Killing of INLA leader may not end feud

Opinions differed yesterday on whether or not Tuesday night's assassination of a leading figure in the Irish National Liberation Army meant the end of the vicious feud which has claimed six lives this year.

The man shot dead in Lurgan, Co Armagh, Hugh Torney, was the leader of one the two warring factions within the organisation. The leader of the other camp, Gino Gallagher, was shot dead in January, reportedly on Torney's orders.

Torney's death may bring an end to the blood-letting, with each side reckoning that honour has been satisfied. Or one side or other in this particularly unpredictable group may continue to seek vengeance, a tendency which has been one of the primary characteristics of INLA members.

The risks involved in being an INLA member are the stuff of many bad- taste jokes in Belfast. They are illustrated by the fact that, of 27 defendants in a major INLA trial in the mid-1980s, eight have since been killed. One of these was killed by loyalists: the rest all died in internal feuding. The Sinn Fein spokesman Mitchel McLaughlin called on the INLA factions to disband, declaring: "Neither of these two groups has any constructive contribution to make to the struggle for justice and the search for peace."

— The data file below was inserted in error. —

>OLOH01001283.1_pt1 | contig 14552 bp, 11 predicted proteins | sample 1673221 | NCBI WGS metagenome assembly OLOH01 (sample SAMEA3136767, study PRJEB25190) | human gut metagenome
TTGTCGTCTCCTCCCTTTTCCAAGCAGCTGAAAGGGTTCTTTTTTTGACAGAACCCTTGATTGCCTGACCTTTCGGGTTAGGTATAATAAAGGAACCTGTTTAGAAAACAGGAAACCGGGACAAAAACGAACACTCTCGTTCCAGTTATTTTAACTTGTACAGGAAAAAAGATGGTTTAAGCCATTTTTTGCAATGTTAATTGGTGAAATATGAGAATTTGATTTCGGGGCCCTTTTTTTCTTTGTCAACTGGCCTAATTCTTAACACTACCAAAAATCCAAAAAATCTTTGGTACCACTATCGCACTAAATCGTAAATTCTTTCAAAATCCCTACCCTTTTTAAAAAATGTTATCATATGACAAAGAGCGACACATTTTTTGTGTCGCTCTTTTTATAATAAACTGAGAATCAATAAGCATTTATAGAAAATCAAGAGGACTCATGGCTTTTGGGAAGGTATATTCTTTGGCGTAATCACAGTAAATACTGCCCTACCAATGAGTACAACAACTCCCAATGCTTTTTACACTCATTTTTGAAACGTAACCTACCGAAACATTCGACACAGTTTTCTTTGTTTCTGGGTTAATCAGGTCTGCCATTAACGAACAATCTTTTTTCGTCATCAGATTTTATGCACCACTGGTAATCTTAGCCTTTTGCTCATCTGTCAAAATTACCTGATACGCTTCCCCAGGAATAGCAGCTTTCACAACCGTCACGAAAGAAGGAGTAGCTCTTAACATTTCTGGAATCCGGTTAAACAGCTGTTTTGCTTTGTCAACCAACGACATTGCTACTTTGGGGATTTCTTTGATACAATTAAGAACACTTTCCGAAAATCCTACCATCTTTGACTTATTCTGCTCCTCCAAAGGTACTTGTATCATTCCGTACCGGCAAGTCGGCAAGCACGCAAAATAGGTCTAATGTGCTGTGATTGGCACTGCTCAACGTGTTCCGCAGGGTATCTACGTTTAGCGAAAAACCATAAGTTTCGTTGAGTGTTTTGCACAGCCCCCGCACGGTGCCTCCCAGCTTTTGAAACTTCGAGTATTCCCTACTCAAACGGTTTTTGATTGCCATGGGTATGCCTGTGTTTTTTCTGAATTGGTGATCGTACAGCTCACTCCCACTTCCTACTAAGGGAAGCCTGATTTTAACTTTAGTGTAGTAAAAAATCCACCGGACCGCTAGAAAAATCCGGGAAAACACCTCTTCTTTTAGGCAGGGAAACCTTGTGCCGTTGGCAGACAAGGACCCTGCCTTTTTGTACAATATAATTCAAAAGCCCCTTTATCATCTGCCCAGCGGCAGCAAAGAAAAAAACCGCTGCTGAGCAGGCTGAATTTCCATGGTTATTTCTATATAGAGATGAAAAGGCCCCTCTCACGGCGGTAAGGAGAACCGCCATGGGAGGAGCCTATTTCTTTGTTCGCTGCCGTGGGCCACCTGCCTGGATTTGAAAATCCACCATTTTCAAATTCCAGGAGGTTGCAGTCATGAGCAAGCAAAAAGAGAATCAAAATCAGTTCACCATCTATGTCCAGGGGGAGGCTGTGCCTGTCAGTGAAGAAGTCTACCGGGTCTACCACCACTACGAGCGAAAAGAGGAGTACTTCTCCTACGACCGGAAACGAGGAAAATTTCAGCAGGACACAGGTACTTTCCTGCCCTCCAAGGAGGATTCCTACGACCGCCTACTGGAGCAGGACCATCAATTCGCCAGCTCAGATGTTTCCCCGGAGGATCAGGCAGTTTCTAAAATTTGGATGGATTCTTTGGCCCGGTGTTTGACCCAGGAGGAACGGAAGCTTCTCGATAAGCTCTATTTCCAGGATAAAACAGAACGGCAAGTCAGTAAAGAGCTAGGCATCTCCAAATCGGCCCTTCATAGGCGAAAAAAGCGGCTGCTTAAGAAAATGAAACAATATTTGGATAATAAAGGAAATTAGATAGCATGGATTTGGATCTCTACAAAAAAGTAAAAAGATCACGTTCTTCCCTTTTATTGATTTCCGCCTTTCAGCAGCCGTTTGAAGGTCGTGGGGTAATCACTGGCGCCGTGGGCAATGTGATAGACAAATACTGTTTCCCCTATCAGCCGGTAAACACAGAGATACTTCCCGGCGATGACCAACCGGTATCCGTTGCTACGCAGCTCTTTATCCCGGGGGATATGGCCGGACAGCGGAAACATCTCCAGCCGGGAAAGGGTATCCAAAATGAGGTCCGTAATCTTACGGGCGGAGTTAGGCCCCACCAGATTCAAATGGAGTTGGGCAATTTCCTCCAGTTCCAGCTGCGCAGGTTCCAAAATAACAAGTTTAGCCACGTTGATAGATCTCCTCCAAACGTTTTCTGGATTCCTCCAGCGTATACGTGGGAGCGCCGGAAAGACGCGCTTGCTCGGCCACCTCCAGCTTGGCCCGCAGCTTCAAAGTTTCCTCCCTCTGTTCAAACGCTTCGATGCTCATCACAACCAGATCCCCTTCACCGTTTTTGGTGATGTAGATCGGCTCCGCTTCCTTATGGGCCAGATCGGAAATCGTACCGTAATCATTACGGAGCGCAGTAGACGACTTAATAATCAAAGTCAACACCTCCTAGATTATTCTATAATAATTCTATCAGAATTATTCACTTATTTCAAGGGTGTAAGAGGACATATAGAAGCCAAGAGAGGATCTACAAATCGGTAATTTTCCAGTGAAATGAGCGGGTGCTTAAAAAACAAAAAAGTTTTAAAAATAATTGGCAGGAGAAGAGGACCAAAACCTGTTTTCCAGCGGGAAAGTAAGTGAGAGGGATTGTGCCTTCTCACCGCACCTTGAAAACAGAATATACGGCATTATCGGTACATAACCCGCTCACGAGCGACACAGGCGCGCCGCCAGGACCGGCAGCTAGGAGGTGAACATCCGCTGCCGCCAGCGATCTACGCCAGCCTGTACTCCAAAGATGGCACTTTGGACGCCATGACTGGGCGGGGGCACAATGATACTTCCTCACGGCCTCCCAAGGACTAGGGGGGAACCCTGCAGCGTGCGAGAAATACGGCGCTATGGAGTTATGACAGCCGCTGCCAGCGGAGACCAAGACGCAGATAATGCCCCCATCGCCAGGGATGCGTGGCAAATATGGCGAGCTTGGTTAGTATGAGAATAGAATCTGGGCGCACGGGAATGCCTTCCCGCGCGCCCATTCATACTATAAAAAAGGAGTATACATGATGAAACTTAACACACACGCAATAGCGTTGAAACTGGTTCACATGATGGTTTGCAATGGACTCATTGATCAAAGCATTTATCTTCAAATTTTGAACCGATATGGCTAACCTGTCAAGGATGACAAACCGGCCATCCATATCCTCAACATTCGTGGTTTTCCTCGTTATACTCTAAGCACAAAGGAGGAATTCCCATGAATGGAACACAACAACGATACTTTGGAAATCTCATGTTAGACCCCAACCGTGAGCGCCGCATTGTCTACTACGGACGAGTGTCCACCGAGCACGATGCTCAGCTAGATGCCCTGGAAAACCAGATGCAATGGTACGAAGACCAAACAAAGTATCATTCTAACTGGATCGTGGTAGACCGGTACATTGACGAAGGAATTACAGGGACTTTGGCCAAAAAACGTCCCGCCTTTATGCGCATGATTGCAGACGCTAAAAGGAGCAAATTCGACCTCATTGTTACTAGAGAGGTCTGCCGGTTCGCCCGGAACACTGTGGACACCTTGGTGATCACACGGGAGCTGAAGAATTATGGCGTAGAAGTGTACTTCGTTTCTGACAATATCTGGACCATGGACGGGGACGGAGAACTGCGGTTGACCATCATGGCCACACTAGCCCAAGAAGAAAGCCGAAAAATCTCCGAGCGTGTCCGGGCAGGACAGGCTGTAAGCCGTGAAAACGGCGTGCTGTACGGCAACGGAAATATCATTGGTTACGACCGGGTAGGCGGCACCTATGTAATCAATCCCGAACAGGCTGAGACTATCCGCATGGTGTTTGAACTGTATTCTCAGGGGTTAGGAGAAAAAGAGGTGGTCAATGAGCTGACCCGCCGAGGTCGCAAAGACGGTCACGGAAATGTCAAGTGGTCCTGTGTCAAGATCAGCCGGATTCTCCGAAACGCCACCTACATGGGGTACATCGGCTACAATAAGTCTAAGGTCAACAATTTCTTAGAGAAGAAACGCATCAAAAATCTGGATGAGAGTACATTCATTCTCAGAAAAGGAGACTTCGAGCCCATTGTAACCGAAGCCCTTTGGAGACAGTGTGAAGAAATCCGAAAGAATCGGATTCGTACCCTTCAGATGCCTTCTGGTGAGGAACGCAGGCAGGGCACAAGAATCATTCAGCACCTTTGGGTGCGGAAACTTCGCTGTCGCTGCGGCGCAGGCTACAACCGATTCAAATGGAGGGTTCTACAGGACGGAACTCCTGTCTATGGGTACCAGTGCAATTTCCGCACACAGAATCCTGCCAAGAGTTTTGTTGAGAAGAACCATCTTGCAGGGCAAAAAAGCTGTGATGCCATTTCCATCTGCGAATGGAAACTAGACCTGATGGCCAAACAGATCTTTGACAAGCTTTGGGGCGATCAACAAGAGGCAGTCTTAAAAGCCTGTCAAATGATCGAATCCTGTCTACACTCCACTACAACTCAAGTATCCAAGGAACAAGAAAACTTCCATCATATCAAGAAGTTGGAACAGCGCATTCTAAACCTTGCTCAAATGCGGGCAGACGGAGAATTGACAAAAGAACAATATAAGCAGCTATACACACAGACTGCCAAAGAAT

Torney's republican career stretched back to his teens. In 1971 he was injured during a gun battle with troops in west Belfast, and in 1973 he was jailed on an arms charge. Over the years he escaped several loyalist attempts to kill him, and survived a number of murder bids by INLA associates.

He spent several years on remand on murder and other charges in the mid-1980s but was acquitted when the "supergrass" trials collapsed. When shot dead he was on the run, having last year skipped bail in the Irish Republic, where he faced trial for an arms offence.

An SDLP delegation yesterday met Irish ministers in Dublin in advance of the multi-party talks which reopen in Belfast next week. The Irish foreign minister, Dick Spring, said renewed confidence was needed after a summer of unrest.

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